Next, petitioner argues that the circuit court erred in denying his instruction on imperfect self-defense. Having had the opportunity to consider the imperfect self-defense doctrine on multiple occasions, “[t]his Court has not recognized or adopted the doctrine of ‘imperfect self-defense.'” York, 2015 W. Va. LEXIS 564, 2015 WL 1881028, at *3. Accordingly, as this Court has never adopted this doctrine, we hold that the circuit court did not err in denying petitioner’s proposed imperfect self-defense instruction.

Lastly, petitioner argues that the circuit court erred in sentencing him to consecutive life sentences and denying his motion for reconsideration as to the jury’s finding of no mercy for each of his first-degree murder convictions. We disagree.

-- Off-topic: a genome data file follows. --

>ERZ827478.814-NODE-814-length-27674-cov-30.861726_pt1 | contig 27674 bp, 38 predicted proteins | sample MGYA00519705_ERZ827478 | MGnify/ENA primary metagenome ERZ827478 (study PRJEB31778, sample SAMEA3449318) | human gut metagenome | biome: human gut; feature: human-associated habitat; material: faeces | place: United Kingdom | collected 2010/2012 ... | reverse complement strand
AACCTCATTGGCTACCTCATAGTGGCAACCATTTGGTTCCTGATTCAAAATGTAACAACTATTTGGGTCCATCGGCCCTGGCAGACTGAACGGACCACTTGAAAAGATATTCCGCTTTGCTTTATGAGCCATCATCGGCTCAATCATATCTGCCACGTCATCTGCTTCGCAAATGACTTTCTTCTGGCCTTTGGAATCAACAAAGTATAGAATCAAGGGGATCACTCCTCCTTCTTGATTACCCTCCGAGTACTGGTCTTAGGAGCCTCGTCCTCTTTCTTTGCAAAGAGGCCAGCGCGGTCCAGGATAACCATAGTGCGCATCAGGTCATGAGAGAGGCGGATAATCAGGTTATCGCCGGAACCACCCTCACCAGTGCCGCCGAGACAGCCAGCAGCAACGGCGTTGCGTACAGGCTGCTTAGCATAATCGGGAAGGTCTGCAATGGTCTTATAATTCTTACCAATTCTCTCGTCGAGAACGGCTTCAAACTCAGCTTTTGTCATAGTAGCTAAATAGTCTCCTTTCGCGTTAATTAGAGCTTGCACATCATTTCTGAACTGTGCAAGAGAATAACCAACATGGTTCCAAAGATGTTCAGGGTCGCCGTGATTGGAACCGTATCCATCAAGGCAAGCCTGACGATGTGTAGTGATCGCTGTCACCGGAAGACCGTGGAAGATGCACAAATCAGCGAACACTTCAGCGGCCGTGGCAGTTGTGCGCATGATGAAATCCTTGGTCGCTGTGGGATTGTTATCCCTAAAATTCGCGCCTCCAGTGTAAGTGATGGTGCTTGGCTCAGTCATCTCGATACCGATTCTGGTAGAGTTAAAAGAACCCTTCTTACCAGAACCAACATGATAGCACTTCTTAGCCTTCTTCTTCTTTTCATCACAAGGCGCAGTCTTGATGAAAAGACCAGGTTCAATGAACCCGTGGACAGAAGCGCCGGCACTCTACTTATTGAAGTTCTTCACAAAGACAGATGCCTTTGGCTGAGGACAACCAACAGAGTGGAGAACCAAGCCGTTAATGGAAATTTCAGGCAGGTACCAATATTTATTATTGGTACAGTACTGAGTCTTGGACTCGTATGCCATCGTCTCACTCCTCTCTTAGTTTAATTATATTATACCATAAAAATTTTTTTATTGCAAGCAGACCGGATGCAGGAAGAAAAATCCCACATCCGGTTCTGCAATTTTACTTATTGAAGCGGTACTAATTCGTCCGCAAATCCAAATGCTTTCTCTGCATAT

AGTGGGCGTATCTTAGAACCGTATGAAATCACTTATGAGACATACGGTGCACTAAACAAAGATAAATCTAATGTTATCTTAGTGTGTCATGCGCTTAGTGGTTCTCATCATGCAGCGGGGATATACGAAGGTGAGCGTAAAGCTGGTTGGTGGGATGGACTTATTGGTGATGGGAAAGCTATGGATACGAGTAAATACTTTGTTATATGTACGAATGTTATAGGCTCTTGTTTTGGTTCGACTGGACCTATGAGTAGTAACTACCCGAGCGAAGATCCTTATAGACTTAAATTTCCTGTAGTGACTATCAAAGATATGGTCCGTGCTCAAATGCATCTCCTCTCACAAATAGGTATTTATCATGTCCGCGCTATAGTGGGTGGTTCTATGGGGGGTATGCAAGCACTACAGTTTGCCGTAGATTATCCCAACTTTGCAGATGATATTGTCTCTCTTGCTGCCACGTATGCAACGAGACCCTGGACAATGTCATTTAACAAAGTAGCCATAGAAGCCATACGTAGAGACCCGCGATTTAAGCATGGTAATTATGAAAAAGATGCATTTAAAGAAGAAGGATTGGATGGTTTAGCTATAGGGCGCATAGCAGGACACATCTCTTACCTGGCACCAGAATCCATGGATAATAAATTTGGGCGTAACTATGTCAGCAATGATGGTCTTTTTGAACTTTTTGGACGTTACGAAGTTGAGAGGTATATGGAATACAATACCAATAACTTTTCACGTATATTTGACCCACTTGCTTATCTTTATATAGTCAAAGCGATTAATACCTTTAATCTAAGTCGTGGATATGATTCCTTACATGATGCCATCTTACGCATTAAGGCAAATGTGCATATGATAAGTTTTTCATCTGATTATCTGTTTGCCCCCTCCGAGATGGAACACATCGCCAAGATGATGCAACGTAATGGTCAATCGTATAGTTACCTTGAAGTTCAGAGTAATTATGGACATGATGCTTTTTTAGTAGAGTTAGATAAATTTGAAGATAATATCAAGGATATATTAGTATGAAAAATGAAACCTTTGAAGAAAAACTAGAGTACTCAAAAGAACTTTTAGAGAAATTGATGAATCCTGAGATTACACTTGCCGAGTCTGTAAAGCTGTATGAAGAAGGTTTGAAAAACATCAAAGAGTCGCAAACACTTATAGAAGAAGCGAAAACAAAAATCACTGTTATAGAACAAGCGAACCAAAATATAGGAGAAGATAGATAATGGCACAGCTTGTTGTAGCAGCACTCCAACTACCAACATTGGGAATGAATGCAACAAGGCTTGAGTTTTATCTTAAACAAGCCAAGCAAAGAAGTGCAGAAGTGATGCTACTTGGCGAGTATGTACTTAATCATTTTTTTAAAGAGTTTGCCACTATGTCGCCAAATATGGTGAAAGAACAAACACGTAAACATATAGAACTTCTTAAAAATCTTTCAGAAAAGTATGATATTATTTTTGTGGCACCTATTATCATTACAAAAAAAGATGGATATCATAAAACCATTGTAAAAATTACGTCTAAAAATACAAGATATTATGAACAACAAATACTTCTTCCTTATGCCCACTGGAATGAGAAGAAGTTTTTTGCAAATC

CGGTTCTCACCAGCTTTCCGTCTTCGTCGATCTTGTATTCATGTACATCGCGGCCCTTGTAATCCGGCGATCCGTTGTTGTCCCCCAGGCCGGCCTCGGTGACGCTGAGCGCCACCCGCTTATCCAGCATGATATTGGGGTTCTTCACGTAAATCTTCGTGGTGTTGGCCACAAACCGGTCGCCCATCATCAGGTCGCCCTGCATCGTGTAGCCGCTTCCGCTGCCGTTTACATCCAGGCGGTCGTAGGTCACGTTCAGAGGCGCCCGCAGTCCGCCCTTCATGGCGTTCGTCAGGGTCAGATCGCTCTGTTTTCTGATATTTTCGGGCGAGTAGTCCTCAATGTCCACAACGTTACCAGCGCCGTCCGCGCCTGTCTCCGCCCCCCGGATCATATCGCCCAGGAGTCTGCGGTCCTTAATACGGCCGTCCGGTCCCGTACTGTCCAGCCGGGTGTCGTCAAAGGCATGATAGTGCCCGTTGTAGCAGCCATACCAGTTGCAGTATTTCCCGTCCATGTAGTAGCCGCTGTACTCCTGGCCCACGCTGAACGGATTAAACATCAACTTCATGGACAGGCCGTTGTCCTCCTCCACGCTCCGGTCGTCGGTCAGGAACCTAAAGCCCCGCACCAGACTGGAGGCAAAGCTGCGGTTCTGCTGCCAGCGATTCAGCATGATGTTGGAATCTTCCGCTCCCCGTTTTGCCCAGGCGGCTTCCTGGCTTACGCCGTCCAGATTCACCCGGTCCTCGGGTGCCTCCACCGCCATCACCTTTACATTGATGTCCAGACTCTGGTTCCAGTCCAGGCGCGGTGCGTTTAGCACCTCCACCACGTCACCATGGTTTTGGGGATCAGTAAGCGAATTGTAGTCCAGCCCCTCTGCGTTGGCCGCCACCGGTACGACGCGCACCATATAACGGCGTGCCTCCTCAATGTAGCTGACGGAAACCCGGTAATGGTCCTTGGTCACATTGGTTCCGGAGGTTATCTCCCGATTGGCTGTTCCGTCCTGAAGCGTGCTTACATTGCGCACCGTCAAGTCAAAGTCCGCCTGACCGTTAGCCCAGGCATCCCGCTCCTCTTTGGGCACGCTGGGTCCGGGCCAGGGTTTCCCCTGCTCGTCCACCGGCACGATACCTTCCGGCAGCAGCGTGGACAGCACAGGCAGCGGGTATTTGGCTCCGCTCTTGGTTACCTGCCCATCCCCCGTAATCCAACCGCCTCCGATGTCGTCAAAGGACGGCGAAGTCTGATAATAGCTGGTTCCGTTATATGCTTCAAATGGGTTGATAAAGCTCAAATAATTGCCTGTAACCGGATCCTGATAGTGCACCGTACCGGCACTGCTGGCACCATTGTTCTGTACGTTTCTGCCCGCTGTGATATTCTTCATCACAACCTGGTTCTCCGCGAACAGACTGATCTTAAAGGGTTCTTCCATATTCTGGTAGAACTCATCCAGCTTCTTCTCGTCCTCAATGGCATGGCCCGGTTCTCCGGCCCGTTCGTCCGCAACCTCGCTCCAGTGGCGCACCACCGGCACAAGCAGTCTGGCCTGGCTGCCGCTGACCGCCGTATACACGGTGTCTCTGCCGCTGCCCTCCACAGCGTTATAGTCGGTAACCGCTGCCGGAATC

It is well established that “[w]hen a defendant has been convicted of two separate crimes, before sentence is pronounced for either, the trial court may, in its discretion, provide that the sentences run concurrently, and unless it does so provide, the sentences will run consecutively.” Syllabus Point 3, State v. Allen, 208 W. Va. 144, 539 S.E.2d 87 (1999)(citing Syllabus Point 3, Keith v. Leverette, 163 W. Va. 98, 254 S.E.2d 700 (1979)). Moreover, this Court reviews sentencing orders “‘under a deferential abuse of discretion standard, unless the order violates statutory or constitutional commands.’ Syllabus Point 1, [in part,] State v. Lucas, 201 W.Va. 271, 496 S.E.2d 221 (1997).” Syl. Pt. 2, in part, State v. Eilola, 226 W. Va. 698, 704 S.E.2d 698 (2010). Furthermore, “‘sentences imposed by the trial court, if within statutory limits and if not based on some [im]permissible factor, are not subject to appellate review.’ Syllabus Point 4, State v. Goodnight, 169 W.Va. 366, 287 S.E.2d 504 (1982).” Eilola, 226 W. Va. at 699, 704 S.E.2d at 699, syl. pt. 1. Applying a deferential abuse of discretion standard, we find that petitioner’s sentence was within the circuit court’s discretion and was not based on an impermissible factor. Thus, the sentence is not subject to appellate review. Moreover, this Court finds that petitioner’s sentence does not violate statutory or constitutional demands.